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Preparing Your Child for
the Year-end Exams

Starting revision early and being prepared is
the best way to being exam-ready.

It’s that time of year again when students (and their parents) will be caught up in the perennial frenzy of preparing for the final-year examinations in October. So how do we gird ourselves up for this annual trial? Let’s find out!

Draw up a Study Timetable

Schools often release the exam schedule months ahead, so do sit down with your child at least a good month before the first paper and draw up a timetable.

As a rule of thumb, your child should begin studying for the subject that is the last to be tested or which they are weakest in. This gives them a longer runway to consolidate what they have learnt. A few days before the first paper, your child should begin intensively focusing on and revising for the subject so that the concepts remain freshest in their mind.

Refrain from packing in endless hours of work and do make room for pockets of relaxation, play time and rest. Our children are not machines that can operate indefatigably. In fact, cramming in too much can be counter-productive. As a guide, after a two-hour study marathon, allow your child to rest or do something else that they enjoy for at least half an hour. That way, they can resume studying refreshed and with renewed vigour.

Tailor Studying to Individual Learning Styles

Not all children learn and study the same way. Some learn best through visual means, others auditory or even through hands-on activities. Understand your child’s learning style and help them devise a mode of revision that best suits it.

For visual learners, drawing diagrams or mindmaps may help them visualise concepts better. Instead of long passages of text, break up the key points into bullet points with clear headings and subheadings for easier retention. Use different coloured highlighters or post-its to aid in flagging important information and in also organising the material.

Auditory learners, on the other hand, may benefit from reading information aloud. They can also try using mnemonics or memory devices, which often makes use of catchy rhymes, rhythms or even songs to enable hard-to-grasp information to be absorbed and retained. It’s much like how an earworm or jingle works.

Hands-on learners learn by using their hands. With subjects like maths and science, they are better able to understand concepts by using manipulatives or concrete materials such as wooden or plastic blocks, shapes, paper that is cut and folded, etc. For science in particular, they learn best by conducting experiments as opposed to merely reading about the concept.

Familiarise Your Child with the Exam Formats and Common Question Types

Merely studying and revising diligently what has been taught or is covered in the textbooks is not enough. Aceing the exam also means being exam-smart in knowing what the exams will test and acquiring the skills and strategies to tackle the questions. The best way to do this is to practise past-year school papers. Such material is available for free online.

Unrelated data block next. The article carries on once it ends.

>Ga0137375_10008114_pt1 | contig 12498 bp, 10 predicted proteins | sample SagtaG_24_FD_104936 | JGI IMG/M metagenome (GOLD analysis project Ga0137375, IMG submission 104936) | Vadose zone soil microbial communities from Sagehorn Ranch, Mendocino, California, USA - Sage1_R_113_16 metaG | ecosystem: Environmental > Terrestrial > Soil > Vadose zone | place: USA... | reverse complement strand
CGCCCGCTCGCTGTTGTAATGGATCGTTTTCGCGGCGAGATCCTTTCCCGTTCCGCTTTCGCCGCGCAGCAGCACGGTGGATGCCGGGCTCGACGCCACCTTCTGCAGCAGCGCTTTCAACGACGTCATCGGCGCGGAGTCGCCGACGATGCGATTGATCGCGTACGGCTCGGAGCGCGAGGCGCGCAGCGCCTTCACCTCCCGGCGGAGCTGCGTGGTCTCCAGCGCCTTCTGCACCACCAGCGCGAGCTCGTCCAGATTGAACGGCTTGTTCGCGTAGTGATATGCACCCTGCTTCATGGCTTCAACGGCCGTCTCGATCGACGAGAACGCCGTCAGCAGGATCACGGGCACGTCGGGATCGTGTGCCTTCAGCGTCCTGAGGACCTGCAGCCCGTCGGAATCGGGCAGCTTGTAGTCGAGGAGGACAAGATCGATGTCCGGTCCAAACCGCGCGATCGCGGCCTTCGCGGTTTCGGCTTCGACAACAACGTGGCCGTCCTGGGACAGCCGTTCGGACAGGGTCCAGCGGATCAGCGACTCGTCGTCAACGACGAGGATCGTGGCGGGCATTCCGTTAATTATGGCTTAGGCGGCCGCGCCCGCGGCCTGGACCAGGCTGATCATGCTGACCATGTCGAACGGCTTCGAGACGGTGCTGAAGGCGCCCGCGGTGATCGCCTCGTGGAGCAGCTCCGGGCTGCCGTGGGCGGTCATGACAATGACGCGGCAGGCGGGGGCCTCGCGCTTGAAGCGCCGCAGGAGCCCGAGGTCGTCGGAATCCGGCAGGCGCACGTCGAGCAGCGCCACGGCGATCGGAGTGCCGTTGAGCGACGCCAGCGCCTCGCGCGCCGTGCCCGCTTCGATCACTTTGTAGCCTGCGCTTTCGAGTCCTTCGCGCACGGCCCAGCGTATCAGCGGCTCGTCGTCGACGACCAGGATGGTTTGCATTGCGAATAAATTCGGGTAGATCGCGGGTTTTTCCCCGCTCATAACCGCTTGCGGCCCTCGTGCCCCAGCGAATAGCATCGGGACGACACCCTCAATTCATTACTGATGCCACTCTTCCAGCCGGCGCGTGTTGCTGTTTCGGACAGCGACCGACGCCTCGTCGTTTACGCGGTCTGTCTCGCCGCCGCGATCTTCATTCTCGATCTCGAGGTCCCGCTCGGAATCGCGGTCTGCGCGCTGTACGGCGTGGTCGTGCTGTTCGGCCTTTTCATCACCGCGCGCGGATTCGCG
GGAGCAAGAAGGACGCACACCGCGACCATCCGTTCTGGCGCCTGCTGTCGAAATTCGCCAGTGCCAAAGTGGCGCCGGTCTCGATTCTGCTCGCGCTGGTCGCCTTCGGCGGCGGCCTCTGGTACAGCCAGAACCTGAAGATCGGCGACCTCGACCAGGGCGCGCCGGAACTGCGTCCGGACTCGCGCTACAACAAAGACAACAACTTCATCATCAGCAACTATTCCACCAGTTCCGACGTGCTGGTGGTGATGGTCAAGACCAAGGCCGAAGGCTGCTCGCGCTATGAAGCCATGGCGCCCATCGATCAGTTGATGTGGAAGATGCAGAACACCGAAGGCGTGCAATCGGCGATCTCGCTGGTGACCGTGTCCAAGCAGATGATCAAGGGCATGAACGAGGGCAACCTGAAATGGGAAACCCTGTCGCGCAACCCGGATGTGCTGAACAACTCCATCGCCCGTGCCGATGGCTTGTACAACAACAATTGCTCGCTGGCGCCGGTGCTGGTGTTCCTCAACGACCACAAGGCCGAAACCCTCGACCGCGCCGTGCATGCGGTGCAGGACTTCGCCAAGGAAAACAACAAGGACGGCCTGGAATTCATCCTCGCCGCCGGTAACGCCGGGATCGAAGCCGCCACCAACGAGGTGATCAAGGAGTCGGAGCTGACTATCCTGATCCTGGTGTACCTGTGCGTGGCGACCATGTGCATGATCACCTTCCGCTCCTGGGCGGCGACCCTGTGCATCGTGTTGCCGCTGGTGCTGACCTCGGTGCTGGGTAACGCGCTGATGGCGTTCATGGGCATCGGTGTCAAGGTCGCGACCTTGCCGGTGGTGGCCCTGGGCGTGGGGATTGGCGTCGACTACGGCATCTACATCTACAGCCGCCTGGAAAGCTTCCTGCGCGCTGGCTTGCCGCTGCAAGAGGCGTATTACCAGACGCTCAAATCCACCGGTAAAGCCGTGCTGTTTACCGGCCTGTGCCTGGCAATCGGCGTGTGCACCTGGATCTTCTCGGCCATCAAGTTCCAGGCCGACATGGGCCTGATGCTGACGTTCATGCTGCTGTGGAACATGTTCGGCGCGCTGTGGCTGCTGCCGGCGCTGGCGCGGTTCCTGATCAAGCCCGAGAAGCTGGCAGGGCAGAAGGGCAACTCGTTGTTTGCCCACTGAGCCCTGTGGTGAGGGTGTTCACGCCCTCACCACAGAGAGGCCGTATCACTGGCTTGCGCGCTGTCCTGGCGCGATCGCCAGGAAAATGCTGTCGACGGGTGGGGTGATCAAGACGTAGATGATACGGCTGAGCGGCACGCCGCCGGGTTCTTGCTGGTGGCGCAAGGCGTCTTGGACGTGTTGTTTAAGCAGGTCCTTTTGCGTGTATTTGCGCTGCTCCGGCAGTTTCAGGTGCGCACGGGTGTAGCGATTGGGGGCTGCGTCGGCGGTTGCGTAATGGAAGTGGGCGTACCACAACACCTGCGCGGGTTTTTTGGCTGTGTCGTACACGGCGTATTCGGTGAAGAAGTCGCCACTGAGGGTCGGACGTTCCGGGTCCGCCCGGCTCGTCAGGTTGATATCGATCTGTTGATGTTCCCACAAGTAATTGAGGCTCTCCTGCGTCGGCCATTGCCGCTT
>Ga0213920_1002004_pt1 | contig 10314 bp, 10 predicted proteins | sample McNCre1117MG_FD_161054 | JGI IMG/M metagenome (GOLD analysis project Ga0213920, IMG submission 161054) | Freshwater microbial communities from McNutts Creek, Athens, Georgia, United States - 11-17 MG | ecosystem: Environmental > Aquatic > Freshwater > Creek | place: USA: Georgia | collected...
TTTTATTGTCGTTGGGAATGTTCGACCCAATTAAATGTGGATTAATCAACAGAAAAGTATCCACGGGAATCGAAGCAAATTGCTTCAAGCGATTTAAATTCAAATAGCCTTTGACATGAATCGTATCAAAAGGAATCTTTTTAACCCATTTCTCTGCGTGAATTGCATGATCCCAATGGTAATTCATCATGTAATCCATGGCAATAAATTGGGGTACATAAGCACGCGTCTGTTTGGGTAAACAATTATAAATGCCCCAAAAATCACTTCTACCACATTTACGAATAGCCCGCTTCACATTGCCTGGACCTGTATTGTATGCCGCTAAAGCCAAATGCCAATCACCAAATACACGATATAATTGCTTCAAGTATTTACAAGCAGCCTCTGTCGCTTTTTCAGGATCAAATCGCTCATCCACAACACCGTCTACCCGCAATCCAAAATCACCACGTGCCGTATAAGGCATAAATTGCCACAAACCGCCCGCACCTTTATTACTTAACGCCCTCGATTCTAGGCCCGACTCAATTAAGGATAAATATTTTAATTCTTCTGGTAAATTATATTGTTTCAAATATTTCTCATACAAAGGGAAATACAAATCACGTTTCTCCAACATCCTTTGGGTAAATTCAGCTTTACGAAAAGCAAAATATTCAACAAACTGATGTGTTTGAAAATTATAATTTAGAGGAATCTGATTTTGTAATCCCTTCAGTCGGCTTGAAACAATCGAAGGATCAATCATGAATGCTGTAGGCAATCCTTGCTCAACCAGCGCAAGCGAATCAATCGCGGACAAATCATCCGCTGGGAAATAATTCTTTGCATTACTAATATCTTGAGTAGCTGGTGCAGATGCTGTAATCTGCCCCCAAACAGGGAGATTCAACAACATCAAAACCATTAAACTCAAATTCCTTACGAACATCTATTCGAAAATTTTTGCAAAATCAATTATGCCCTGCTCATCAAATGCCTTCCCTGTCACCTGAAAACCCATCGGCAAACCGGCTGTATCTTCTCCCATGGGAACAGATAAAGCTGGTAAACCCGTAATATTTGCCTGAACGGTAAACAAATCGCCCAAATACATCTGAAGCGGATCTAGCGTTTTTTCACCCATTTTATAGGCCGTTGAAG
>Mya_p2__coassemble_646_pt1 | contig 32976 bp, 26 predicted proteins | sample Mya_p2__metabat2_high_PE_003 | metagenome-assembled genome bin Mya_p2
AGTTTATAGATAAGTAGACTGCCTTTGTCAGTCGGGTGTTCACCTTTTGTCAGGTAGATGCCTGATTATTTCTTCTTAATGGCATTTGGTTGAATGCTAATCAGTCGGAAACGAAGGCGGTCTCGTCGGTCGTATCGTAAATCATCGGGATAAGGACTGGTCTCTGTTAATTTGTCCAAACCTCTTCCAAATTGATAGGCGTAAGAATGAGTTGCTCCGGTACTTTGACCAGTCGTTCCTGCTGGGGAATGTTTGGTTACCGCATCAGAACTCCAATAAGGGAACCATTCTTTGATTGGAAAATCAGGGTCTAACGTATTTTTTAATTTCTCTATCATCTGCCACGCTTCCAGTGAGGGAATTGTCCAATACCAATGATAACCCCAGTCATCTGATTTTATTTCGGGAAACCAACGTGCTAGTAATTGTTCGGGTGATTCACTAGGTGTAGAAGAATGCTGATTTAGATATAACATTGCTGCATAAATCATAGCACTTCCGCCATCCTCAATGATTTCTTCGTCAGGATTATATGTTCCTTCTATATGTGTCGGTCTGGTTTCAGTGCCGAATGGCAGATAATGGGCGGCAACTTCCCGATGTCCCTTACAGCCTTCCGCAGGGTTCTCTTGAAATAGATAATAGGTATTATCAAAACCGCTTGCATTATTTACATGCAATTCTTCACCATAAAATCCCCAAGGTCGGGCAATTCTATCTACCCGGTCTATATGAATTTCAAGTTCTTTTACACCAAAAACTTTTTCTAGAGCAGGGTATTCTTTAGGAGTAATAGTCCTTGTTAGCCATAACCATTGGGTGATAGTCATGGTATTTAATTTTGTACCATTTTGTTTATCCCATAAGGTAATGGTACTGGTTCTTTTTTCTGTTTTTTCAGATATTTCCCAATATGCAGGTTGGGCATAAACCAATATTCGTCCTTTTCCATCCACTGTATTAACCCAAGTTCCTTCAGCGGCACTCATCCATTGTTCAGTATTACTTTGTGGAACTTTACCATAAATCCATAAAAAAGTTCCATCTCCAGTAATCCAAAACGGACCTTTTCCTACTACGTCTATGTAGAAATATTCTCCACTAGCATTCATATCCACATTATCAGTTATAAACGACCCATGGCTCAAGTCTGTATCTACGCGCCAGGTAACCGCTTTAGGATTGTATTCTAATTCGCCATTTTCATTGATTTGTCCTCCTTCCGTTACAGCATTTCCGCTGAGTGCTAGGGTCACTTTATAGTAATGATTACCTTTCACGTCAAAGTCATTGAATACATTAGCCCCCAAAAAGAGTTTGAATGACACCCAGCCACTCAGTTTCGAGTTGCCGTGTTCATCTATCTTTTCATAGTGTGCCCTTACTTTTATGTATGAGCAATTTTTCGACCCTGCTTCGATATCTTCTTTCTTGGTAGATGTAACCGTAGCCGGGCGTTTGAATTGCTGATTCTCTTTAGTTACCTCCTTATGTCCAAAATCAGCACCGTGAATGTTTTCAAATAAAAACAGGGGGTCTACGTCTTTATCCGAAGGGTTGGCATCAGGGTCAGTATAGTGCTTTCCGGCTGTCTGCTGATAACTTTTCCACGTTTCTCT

Once your child has revised the concepts from their notes, textbooks or other revision materials, they should attempt a few exam papers, preferably under exam-simulated conditions or in a timed trial. Part of the exam battle is knowing how to manage one’s time, looking at the mark weighting for each section and knowing how to strategise in order to score the maximum marks.

The Night Before or the Day of the Exam

To prevent last-minute panic or exacerbate exam jitters, pack school bags and prepare stationery items the night before. Make sure pencils are sharpened, erasers are in the pencil case, pens don’t run dry or batteries in calculators don’t die during the exam. Ensure your child has enough sleep and set an alarm (or even two) so that they don’t run the risk of waking up late.

Prepare a good breakfast high in fibre and other nutrients that will give your child enough energy and sustain them through the exam. Supplements or other tonics might give them a boost too as sitting for an exam can be mentally draining.

Never Burn the Midnight Oil

Being prepared is the key to feeling confident in sitting for the exams. Never leave studying and revision to the last minute for burning the midnight oil the night before is never a fool-proof plan. The best approach is to work consistently throughout the year and intensify the revision efforts in the last lap.

Blog author LCentral team of English specialists

Behind our team of dynamic teachers is a support team of English specialists and curriculum experts, who are responsible for the development and delivery of LCentral’s programmes. The Curriculum Support Team is committed to ensuring that all teachers fulfil their teaching potential. The team provides teachers not just with curriculum support but also with ongoing training and professional development.